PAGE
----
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And as water features shrank or disappeared, their names changed too: Arroyo Harinoso (Floury Brook) became Arroyo del Pino (Pine Brook); Laguna de la Higueruela (Stinking Clover Lagoon), once one of the region’s largest peat bogs, was reduced to a smattering of small water holes, including Reedy Lagoon, Moor Thicket Lagoon, and Puddles. Local toponyms can thus provide a detailed and enduring portrait of a landscape in flux, the researchers argued in the journal Climatic Change. “Although they cannot be used as proxy data”—data gathered from natural resources such as sediments, tree rings, and fossil pollen—“they can be used to mark climate changes or turning points,” they wrote.1

“As modern western society has turned its back on the landscape, place names have become little more than convenient geographical tags.”

Another study, published in 2007, found that toponyms can offer a quick, reliable record of how animal populations shift over time. For nearly two decades beginning in 1985, Swedish ecologist Johan Spens sought to reconstruct the distribution of brown trout in northern Sweden over the past three centuries using historic maps, interviews with local fishermen and fishing-rights owners, and gillnet surveys. Talking to an elder fisherman, he was surprised to learn that an old traditional name for this species was , a common prefix of lake names in the area. Comparing these toponyms to population data, he found that nearly one-third of all lakes with past or current brown trout populations included in their names—Rödingtjärnen, for instance. Even more remarkable, any given lake had a 92 percent chance of containing brown trout at one time or another. (The odds were only 11 percent for any random lake, or no .)

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Spens concluded that lake names could help identify historic trout populations that have since gone extinct, as well as the disturbances, such as from predators or human industry, that led to their decline. Lake names, he proposed, could also help guide modern population surveys, allowing ecologists to accomplish in a couple of months what would typically take five years using random sampling. “With the -names,” he wrote, “fishers from hundreds of years back in time are communicating to us and saying: ‘This lake is characterized by its richness in brown trout. There are good habitat conditions for this species here.’ ”2

The meanings and messages behind toponyms will become increasingly significant as global warming and other environmental changes render many of them obsolete. In Montana, for instance, Glacier National Park, which had 150 glaciers in the mid-1800s, at the end of the Little Ice Age, now has 25 and will probably have none by 2030. In Barrow, Alaska, whose centuries-old Inuit name, Ukpeagvik, means “the place where we hunt snowy owls,” the species’ numbers appear to be declining, according to ornithologist Denver Holt, who has observed wildlife in the area for 25 years. And in northeast Siberia, there is a bulge in the Kolyma River called Kray Lesa (“Forrest’s Edge”), which once marked the border between the boreal forest and tundra. But in recent decades, as average temperatures have risen, that boundary has shifted a dozen or so miles north.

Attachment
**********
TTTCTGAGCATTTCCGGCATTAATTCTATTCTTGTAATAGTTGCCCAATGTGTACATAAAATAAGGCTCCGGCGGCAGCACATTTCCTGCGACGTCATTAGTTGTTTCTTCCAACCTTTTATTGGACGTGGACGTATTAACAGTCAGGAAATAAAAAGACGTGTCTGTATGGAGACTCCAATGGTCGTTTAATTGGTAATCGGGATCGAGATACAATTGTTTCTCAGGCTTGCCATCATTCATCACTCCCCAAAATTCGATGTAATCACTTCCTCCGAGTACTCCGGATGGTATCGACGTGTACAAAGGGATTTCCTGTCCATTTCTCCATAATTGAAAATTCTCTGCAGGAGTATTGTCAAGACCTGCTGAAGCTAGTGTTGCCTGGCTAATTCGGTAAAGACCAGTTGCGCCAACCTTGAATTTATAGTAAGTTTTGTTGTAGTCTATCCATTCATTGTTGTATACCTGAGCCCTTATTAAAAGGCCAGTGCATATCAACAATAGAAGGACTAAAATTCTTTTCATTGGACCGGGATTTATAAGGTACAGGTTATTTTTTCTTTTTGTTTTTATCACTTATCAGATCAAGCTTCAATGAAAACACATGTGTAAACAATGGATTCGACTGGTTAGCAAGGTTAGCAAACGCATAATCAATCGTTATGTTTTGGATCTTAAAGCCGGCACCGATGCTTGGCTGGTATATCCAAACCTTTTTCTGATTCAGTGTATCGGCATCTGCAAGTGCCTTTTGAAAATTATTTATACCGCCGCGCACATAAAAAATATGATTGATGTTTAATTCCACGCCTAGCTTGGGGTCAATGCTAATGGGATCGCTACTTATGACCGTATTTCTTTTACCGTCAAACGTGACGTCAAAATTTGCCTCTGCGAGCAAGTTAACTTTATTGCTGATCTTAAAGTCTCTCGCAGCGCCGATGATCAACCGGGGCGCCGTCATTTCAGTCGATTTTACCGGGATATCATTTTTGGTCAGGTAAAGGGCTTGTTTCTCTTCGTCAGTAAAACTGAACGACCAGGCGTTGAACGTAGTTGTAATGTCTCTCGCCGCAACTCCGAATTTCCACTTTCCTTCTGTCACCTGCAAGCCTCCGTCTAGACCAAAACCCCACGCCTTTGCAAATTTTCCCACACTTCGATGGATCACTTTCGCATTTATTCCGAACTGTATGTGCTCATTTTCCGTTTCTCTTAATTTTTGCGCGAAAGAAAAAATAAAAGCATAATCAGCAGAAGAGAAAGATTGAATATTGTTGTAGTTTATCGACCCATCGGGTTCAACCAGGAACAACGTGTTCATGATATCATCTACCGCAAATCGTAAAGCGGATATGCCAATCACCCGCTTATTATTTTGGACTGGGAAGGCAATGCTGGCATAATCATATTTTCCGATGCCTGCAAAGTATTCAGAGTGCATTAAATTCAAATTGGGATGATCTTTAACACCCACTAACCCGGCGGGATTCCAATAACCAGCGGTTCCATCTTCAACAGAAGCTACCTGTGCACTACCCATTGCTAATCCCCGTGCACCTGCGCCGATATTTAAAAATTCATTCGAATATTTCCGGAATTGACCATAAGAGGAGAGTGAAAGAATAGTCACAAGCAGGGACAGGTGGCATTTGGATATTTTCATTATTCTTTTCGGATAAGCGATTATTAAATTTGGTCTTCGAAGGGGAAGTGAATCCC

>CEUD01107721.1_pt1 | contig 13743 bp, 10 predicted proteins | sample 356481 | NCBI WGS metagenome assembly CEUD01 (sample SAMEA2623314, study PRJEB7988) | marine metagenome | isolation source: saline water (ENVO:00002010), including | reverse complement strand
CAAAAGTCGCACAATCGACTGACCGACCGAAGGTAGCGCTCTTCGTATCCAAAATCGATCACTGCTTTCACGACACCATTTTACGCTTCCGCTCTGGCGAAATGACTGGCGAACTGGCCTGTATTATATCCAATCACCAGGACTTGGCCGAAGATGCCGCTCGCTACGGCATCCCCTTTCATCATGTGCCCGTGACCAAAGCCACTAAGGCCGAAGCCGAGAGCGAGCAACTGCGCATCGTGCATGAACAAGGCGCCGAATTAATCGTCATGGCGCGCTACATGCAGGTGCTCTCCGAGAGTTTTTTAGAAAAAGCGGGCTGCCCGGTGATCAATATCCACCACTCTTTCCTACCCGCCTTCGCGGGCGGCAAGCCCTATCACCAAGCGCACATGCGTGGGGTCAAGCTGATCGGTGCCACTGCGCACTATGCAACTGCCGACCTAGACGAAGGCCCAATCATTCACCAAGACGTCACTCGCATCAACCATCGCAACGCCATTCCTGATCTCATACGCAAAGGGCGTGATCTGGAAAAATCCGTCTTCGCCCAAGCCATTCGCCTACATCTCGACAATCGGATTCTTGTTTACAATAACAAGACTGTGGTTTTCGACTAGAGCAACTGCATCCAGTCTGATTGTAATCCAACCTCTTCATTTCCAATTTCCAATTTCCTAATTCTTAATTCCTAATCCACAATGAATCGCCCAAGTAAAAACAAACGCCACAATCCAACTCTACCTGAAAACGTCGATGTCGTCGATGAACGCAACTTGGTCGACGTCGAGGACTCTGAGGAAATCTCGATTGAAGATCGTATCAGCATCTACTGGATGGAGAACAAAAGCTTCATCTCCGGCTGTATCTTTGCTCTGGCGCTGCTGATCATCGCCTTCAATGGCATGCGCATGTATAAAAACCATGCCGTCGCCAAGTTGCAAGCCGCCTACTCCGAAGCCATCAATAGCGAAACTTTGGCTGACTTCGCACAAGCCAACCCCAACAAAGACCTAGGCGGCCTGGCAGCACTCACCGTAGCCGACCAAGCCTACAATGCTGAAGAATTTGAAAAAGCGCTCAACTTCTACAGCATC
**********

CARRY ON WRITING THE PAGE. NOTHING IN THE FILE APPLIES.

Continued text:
Other places, including coastal towns and island nations, are slowly disappearing as sea level rises and the land sinks. One day in the not-so-far future, the names of these doomed places will bring to mind the single most salient fact about them: They are gone.

GLACIER-LESS PARK: Scientists forecast that Glacier National Park will have no glaciers by 2030.Jason Patrick Ross
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It was the winter rains of 2007, which brought some of the worst flooding in a century to southern England, that sparked Jones’ interest in British toponyms. At the time, he was pursuing a lectureship at the University of Leicester—where he now works—and was casting around for a research program to propose. With the floods on his mind, his thoughts turned to the subject of his undergraduate thesis: a medieval monastery in the village of Buildwas, recently drenched by the overflowing River Severn.

Poking into the town’s history, he learned that the suffix of its name, was, from the Old English waess, means “land that floods and drains quickly.” He knew that this root shows up in many other place names and began to look into their etymology. He learned, for example, that Arley meant a “woodland clearing where eagles could be found,” and that Alderwasley designated a “pasture with alder trees where water can fill and drain.” In medieval times, myriad marshes and woodlands along a river’s edge helped absorb floodwater.